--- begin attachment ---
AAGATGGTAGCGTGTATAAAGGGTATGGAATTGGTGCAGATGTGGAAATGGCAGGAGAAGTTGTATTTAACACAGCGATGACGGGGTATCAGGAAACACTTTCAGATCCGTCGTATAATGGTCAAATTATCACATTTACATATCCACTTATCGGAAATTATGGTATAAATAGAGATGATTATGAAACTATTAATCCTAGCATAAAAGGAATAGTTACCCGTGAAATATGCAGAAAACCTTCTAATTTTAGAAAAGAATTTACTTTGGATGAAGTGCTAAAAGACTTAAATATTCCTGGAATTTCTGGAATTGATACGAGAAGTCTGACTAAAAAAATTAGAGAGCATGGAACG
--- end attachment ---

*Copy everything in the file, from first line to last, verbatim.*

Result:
AAGATGGTAGCGTGTATAAAGGGTATGGAATTGGTGCAGATGTGGAAATGGCAGGAGAAGTTGTATTTAACACAGCGATGACGGGGTATCAGGAAACACTTTCAGATCCGTCGTATAATGGTCAAATTATCACATTTACATATCCACTTATCGGAAATTATGGTATAAATAGAGATGATTATGAAACTATTAATCCTAGCATAAAAGGAATAGTTACCCGTGAAATATGCAGAAAACCTTCTAATTTTAGAAAAGAATTTACTTTGGATGAAGTGCTAAAAGACTTAAATATTCCTGGAATTTCTGGAATTGATACGAGAAGTCTGACTAAAAAAATTAGAGAGCATGGAACG